Sunday, May 3, 2009

Joblessness Probably Rose to 25-Year High: U.S. Economy Preview

Unemployment in the U.S. probably climbed in April to a 25-year high, showing the labor market will be one of the last areas to emerge from the worst recession in at least 50 years, economists said before reports this week.

The jobless rate jumped to 8.9 percent last month from 8.5 percent in March and employers cut at least 600,000 workers from payrolls for a fifth straight time, according to the median estimate in a Bloomberg News survey ahead of a May 8 Labor Department report. Other figures may show service industries shrank at a slower pace.

Companies may keep trimming staff and spending in a bid to shore up profits until sales show sustained gains, something economists say is unlikely to happen for months. Even when an economic rebound begins to take hold, the loss of jobs and smaller paychecks are likely to lead to a muted expansion.

“The recession will be officially over this year, but the recovery will be sluggish,” said Michael Gregory, a senior economist at BMO Capital Markets in Toronto. “Getting out of the jobs recession will take longer.”

An estimated 600,000 workers were cut from payrolls last month, according to the survey median, bringing total job losses since the recession began in December 2007 to 5.7 million, the most of any economic slump in the post-World War II era.

It’s “hard to fathom any sustained strength in consumer spending” until the “hefty” job losses ease, said BMO’s Gregory, who estimated the unemployment rate may rise to 9.5 percent by yearend and level off around 9.7 percent in 2010.

GDP Shrinks

Gross domestic product dropped at a 6.1 percent annual pace in the first three months of this year after contracting at a 6.3 percent rate in the last quarter of 2008, government figures showed last week. Consumer spending climbed, ending its biggest slide since 1980.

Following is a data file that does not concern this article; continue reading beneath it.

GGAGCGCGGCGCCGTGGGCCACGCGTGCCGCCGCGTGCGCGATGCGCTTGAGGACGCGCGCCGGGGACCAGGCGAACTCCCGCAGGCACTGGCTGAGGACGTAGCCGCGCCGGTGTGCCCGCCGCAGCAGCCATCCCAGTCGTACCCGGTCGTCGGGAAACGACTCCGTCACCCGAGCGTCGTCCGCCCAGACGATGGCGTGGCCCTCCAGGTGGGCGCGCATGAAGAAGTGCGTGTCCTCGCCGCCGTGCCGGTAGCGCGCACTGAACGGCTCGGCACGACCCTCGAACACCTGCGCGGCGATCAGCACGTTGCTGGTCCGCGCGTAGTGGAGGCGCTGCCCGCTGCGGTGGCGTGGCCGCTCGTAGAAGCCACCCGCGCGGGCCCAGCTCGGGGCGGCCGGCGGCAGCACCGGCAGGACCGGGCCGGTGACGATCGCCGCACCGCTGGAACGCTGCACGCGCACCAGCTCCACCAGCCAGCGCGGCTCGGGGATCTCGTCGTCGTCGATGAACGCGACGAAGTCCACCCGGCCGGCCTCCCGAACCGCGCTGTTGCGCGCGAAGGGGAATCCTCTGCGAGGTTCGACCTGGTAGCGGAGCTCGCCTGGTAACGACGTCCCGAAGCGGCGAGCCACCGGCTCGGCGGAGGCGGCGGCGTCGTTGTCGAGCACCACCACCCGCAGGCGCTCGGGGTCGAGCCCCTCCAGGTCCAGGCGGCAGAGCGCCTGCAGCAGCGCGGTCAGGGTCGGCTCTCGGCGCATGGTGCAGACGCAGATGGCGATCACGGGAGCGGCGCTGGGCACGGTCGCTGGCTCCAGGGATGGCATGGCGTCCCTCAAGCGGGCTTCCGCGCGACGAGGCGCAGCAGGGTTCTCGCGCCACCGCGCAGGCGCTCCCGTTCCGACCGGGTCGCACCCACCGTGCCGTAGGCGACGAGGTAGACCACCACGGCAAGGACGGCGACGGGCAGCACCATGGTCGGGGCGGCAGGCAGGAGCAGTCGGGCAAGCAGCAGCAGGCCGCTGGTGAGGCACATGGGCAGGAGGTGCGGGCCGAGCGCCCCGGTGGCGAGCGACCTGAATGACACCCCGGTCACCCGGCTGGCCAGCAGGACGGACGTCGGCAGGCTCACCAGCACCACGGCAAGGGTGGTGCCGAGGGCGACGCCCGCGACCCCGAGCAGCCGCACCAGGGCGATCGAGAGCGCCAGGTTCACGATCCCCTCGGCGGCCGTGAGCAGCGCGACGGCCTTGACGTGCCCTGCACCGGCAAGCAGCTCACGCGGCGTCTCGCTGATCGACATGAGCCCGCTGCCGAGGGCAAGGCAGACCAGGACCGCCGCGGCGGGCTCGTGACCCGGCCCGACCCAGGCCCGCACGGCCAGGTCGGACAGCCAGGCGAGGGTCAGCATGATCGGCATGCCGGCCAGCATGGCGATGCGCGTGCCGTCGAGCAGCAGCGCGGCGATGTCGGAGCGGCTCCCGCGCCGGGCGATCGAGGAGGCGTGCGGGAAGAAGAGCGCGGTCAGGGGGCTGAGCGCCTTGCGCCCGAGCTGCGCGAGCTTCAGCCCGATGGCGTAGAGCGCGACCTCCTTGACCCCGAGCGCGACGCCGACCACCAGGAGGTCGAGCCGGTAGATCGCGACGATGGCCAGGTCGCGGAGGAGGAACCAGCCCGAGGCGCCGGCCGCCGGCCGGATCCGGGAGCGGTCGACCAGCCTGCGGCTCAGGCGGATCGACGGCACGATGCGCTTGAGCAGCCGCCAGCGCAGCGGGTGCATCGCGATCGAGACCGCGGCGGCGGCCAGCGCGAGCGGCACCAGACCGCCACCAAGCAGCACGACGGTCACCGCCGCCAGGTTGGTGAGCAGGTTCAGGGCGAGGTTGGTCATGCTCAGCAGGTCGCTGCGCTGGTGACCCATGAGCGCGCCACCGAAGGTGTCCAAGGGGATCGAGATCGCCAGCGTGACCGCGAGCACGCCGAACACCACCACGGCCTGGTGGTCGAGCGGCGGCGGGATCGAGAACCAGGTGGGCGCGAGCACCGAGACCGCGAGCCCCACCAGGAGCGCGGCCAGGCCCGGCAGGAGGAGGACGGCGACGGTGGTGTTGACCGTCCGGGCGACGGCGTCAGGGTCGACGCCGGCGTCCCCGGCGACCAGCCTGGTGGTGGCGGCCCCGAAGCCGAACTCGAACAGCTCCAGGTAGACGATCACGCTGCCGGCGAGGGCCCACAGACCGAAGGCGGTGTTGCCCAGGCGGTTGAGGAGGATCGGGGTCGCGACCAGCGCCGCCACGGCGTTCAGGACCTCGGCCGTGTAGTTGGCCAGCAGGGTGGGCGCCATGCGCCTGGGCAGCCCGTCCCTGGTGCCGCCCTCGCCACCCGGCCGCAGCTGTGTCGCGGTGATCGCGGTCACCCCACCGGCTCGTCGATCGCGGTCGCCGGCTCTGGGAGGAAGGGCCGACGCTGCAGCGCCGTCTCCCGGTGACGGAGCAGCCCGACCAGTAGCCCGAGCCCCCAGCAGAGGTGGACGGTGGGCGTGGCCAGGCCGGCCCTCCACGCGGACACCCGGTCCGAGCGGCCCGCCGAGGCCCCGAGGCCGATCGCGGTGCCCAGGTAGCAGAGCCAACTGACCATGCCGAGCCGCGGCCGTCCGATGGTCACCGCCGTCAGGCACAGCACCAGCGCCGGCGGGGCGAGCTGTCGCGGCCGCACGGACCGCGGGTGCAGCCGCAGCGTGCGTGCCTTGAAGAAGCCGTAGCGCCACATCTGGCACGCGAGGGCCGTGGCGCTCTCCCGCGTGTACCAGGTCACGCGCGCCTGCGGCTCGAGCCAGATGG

Still, economists surveyed by Bloomberg in early April projected spending, the biggest part of the economy, will falter again this quarter before showing more sustained gains in the second half of the year.

Automakers have been among the hardest hit industries as consumers boost savings and pay down debt. Vehicles sold at a 9.3 million annual pace in April, less than forecast and down from a 9.9 million pace a month earlier, industry figures showed last week.

A liquidation by Chrysler LLC, which the government pushed into bankruptcy on April 30, would result in the loss of 38,500 jobs should its proposed partnership with Italy’s Fiat SpA be rejected by the court, the company estimated.

Fewer Dealers

General Motors Corp., surviving on U.S. loans, is working to beat a June 1 bankruptcy deadline set by the government. GM’s plan to trim its retail franchises may eliminate as many as 137,330 dealership jobs, the National Automobile Dealers Association estimated.

Economists project the Labor report may show manufacturers cut payrolls by 157,000 workers in April after a decline of 161,000 a month earlier.

One bright spot last month may have been government staffing for the 2010 census. The U.S. Census Bureau began hiring 140,000 temporary employees in April to start conducting the population count that happens once every 10 years. They are the first of more than 1.4 million people it will hire over the next year.

Another report may show service providers, which account for almost 90 percent of the economy, are starting to improve. The Institute for Supply Management’s index of non-manufacturing businesses probably climbed to 42 in April, according to the Bloomberg survey. Readings below 50 signal contraction. The Tempe, Arizona-based group will release the figures on May 5.

Casinos Hurting

The deteriorating labor market is one reason service industries are still shrinking, albeit at a slower pace. Las Vegas-based Wynn Resorts Ltd.’s revenue is down as business at casinos slows, Chief Executive Officer Steve Wynn said last week.

“People who have lost their jobs and whose businesses are in trouble don’t have money for leisure and optional expenses,” Wynn said in an April 28 speech in Beverly Hills, California.

The ISM’s gauge of manufacturing climbed to 40.1 in April, signaling the worst of the factory slump may be over, figures showed last week.

Employers are trying to get more out of the staff they have left to give profits an added lift. Labor Department figures on May 7 may show productivity grew at a 0.8 percent annual pace in the first quarter as companies slashed payrolls and hours even faster than output slumped, according to the Bloomberg survey.

Tomorrow, the National Association of Realtors may report the number of Americans who signed contracts to buy previously owned homes was probably unchanged in March as lower prices attracted buyers, according to the Bloomberg survey median.

The same day, the Commerce Department may say spending on construction projects fell in March for the sixth consecutive month, economists in the Bloomberg survey forecast.